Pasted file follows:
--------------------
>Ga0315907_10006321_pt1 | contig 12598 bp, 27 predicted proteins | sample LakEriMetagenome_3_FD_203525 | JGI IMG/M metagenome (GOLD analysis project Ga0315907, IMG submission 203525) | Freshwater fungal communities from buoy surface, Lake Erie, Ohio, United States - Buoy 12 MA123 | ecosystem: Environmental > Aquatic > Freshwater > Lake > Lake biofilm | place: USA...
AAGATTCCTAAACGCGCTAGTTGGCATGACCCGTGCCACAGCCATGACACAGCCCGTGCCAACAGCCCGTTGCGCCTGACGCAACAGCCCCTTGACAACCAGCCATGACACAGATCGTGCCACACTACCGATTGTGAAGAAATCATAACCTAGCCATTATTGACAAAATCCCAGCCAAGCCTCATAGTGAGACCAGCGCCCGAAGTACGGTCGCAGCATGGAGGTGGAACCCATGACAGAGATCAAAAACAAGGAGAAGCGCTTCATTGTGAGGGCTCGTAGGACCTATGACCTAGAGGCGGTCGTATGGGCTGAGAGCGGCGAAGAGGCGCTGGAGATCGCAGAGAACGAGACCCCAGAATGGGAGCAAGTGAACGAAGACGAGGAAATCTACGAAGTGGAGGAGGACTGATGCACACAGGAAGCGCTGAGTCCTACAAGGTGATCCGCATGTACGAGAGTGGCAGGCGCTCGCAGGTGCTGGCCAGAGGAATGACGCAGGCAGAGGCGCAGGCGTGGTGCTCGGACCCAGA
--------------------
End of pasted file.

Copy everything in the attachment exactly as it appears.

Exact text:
>Ga0315907_10006321_pt1 | contig 12598 bp, 27 predicted proteins | sample LakEriMetagenome_3_FD_203525 | JGI IMG/M metagenome (GOLD analysis project Ga0315907, IMG submission 203525) | Freshwater fungal communities from buoy surface, Lake Erie, Ohio, United States - Buoy 12 MA123 | ecosystem: Environmental > Aquatic > Freshwater > Lake > Lake biofilm | place: USA...
AAGATTCCTAAACGCGCTAGTTGGCATGACCCGTGCCACAGCCATGACACAGCCCGTGCCAACAGCCCGTTGCGCCTGACGCAACAGCCCCTTGACAACCAGCCATGACACAGATCGTGCCACACTACCGATTGTGAAGAAATCATAACCTAGCCATTATTGACAAAATCCCAGCCAAGCCTCATAGTGAGACCAGCGCCCGAAGTACGGTCGCAGCATGGAGGTGGAACCCATGACAGAGATCAAAAACAAGGAGAAGCGCTTCATTGTGAGGGCTCGTAGGACCTATGACCTAGAGGCGGTCGTATGGGCTGAGAGCGGCGAAGAGGCGCTGGAGATCGCAGAGAACGAGACCCCAGAATGGGAGCAAGTGAACGAAGACGAGGAAATCTACGAAGTGGAGGAGGACTGATGCACACAGGAAGCGCTGAGTCCTACAAGGTGATCCGCATGTACGAGAGTGGCAGGCGCTCGCAGGTGCTGGCCAGAGGAATGACGCAGGCAGAGGCGCAGGCGTGGTGCTCGGACCCAGA